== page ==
A day in the life of an ARQUUS Methods Engineer

ARQUUS Methods Engineer

A day in the life of an ARQUUS Methods Engineer

Interview with Béchir Ben Henia, Methods Engineer with ARQUUS

FROM THE WORLD OF MEDICINE TO ARQUUS

Professionally qualified as a medical physics technician, Béchir then trained as an engineer at Saint Nazaire through the CESI Graduate School of Engineering. On placement within ARQUUS's quality department over the academic year 2017-2018, he was taken on permanently as a methods engineer on the VT4 and BASTION LINES in August 2018.

PERMANENTLY MODERNISING THE SITE

Organisation and safety are critical in the medical sector. Béchir worked in oncology, a field in which the smallest error can prove fatal to human life. The same is true of vehicles: the smallest assembly fault can prove fatal for a vehicle occupant. On the front line, lives are at stake, so high levels of precision are required. Every action taken has a real impact. With performance and safety at the forefront of his mind, Béchir has put in place sophisticated production control tool.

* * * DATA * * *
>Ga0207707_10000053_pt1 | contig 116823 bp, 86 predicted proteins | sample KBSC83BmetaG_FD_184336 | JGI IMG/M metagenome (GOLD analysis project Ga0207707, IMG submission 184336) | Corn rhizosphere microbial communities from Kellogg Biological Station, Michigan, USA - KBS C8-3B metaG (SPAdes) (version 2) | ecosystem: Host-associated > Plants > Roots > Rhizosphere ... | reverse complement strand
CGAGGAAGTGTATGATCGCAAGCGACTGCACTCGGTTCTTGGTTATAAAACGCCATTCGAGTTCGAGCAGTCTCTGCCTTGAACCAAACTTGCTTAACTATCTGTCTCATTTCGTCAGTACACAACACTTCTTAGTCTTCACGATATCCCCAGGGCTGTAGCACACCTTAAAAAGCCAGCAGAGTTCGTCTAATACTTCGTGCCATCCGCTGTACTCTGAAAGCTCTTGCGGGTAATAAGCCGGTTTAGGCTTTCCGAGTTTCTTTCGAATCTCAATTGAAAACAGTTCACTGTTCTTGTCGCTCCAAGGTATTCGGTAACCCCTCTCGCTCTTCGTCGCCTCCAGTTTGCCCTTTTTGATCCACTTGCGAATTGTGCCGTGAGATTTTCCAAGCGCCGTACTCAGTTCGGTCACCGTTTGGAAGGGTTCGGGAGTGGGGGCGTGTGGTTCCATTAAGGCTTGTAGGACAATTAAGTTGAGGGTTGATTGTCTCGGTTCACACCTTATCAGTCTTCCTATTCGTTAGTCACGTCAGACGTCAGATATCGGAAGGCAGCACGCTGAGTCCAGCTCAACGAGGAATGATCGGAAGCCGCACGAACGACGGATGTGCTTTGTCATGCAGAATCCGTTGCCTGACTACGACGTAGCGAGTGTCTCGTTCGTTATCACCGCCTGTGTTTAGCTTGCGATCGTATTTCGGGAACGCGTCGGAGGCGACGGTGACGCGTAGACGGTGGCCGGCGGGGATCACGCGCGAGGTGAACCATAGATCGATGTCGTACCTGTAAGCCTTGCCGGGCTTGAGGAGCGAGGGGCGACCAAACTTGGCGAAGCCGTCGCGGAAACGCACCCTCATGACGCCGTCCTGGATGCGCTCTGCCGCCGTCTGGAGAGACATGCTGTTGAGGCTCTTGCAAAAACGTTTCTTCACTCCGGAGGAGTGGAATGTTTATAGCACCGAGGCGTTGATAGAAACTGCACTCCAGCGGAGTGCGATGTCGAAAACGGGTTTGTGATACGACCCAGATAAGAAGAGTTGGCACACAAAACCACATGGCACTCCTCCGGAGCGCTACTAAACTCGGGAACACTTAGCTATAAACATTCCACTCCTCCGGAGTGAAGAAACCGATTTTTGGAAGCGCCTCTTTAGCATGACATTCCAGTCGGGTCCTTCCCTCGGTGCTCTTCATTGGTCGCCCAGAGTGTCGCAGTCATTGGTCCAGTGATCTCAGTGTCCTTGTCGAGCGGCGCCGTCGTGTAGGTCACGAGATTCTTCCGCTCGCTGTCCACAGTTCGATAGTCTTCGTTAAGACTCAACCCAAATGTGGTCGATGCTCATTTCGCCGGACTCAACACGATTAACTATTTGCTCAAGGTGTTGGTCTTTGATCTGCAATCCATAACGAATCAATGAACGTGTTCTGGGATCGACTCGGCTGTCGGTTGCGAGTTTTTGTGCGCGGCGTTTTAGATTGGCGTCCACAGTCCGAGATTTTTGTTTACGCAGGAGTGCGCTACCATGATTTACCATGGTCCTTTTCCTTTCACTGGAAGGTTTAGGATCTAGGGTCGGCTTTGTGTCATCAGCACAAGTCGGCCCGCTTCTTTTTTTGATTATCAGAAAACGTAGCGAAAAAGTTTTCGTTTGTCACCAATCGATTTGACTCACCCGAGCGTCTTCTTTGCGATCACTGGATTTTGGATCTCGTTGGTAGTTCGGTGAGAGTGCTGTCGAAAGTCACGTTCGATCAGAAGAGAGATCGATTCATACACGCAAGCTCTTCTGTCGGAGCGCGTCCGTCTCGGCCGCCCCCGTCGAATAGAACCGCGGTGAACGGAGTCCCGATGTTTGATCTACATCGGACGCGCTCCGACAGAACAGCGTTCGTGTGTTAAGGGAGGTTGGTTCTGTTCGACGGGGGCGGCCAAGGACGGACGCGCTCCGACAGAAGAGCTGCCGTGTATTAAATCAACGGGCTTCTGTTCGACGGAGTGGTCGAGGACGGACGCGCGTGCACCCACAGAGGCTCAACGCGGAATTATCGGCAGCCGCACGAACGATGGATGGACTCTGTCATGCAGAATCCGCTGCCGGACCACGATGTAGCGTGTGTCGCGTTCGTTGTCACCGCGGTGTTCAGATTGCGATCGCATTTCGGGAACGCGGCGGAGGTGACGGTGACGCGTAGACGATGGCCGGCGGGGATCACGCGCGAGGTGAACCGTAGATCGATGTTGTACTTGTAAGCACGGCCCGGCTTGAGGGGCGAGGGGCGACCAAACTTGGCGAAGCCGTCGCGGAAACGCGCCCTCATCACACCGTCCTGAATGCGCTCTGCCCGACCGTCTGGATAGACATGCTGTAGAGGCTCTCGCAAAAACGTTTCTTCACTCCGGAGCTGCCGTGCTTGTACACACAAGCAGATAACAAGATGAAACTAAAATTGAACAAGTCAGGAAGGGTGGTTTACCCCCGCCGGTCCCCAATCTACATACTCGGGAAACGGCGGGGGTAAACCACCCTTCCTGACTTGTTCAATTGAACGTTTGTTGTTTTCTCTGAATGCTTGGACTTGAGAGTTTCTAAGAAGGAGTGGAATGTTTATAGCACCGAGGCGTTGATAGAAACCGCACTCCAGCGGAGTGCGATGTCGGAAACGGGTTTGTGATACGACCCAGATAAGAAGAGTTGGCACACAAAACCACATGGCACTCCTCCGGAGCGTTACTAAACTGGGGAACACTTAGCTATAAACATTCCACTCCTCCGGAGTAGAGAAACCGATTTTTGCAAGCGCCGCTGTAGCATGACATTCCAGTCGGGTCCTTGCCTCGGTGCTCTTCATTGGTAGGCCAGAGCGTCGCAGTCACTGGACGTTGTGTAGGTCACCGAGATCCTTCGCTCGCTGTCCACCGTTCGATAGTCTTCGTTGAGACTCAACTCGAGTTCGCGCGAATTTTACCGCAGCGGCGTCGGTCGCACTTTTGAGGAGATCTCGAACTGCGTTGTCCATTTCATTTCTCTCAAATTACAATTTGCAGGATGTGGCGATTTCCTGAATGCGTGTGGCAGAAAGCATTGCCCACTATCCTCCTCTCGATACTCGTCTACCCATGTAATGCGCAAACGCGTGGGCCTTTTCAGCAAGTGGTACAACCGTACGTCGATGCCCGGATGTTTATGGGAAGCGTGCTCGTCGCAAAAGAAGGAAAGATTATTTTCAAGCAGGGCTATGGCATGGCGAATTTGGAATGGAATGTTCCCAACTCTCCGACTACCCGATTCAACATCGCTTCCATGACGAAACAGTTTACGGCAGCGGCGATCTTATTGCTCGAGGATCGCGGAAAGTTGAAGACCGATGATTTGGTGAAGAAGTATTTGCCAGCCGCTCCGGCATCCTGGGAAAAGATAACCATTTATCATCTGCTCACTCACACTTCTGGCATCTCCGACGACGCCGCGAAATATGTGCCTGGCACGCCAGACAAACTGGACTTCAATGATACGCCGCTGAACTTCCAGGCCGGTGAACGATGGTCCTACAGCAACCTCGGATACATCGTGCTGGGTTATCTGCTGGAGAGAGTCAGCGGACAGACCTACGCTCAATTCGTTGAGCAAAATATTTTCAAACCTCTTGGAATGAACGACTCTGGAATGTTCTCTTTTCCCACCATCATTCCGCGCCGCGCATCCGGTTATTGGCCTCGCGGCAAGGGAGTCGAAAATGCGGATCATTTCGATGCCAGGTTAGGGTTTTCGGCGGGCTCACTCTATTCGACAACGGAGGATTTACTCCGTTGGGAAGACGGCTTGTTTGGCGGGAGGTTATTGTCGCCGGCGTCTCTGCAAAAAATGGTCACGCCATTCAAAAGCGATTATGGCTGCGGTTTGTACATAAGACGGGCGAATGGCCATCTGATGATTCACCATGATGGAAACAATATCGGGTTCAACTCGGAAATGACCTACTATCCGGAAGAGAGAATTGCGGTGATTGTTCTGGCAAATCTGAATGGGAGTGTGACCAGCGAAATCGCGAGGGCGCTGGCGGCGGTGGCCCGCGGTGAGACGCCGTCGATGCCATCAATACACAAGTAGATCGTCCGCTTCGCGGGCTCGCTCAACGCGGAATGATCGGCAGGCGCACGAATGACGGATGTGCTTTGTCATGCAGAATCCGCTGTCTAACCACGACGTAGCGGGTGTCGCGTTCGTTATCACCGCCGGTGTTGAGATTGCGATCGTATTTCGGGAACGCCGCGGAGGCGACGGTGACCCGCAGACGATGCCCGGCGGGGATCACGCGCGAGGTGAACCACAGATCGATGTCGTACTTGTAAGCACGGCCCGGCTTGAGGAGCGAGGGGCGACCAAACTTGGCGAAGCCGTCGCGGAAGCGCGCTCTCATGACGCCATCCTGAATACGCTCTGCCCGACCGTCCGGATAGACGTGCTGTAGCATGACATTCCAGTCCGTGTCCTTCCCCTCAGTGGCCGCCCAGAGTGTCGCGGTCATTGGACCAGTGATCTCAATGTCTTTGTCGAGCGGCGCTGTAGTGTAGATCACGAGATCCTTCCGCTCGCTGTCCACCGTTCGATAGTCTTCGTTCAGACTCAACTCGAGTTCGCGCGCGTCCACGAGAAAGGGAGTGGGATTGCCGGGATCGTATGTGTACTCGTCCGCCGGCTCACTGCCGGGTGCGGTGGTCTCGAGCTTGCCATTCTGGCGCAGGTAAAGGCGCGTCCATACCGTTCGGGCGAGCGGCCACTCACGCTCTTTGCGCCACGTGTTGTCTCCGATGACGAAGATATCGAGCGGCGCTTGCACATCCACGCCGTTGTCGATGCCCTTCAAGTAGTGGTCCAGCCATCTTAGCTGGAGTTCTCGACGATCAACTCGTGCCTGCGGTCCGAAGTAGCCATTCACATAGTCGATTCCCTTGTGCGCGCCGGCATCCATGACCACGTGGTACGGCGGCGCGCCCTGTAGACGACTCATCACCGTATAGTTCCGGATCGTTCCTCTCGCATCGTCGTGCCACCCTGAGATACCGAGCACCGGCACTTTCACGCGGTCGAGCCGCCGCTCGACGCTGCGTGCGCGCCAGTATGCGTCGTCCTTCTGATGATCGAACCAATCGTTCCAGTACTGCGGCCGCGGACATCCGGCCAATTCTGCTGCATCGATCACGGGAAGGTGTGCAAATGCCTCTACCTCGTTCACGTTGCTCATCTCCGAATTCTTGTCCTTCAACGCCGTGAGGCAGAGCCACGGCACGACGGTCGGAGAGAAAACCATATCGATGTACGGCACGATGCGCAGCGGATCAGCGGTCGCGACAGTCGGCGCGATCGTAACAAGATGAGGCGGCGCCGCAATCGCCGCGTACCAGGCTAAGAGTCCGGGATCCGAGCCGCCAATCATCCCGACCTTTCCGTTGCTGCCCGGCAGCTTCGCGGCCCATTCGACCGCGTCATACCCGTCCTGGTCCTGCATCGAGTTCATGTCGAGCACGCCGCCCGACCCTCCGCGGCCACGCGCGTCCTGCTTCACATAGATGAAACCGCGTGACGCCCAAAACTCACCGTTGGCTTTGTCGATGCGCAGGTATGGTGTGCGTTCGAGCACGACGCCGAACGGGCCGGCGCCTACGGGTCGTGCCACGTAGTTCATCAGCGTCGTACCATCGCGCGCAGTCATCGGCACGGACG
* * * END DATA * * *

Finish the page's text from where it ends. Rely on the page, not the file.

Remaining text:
"My job is to introduce Industry 4.0 to our industrial site."

His main role involves PRODUCTION METHODS and how to bring them up to date. Increasingly, smart items are being installed, such as tablets for final inspection on the VT4 line. His task is to draw inspiration from Industry 4.0 to innovate on the site.

INNOVATION AT THE VERY HEART OF OUR INDUSTRIAL SYSTEM

Béchir is introducing diagnostic scanners to accelerate detection of any problems with a vehicle on the production line.

These scan tools are part of the PIAF (2019) project (PROSIT in Arquus factory), launched by VOLVO IT.This software enables connection with the vehicle to facilitate programming. This is something that production staff will do directly in future, giving the operator autonom. 

"Digitalising a production line means making it paperless and allows traceability advantages that can't be achieved on paper."

The inspection tablet is an integral part of visual management. It sends to inspection screens information relating to both the number of vehicles produced and their level of conformity. To do this, the vehicle code is scanned at the start of the production line, with the vehicle numbers, their model and their configuration being indicated on screens.

To summarise, as a result of adapting the VT4 line to Industry 4.0:

  • Real-time information can be provided on progress of the production line at each workstation;

  • Production rates can be complied with;

  • Errors in manufacturing timing can be identified and quantified.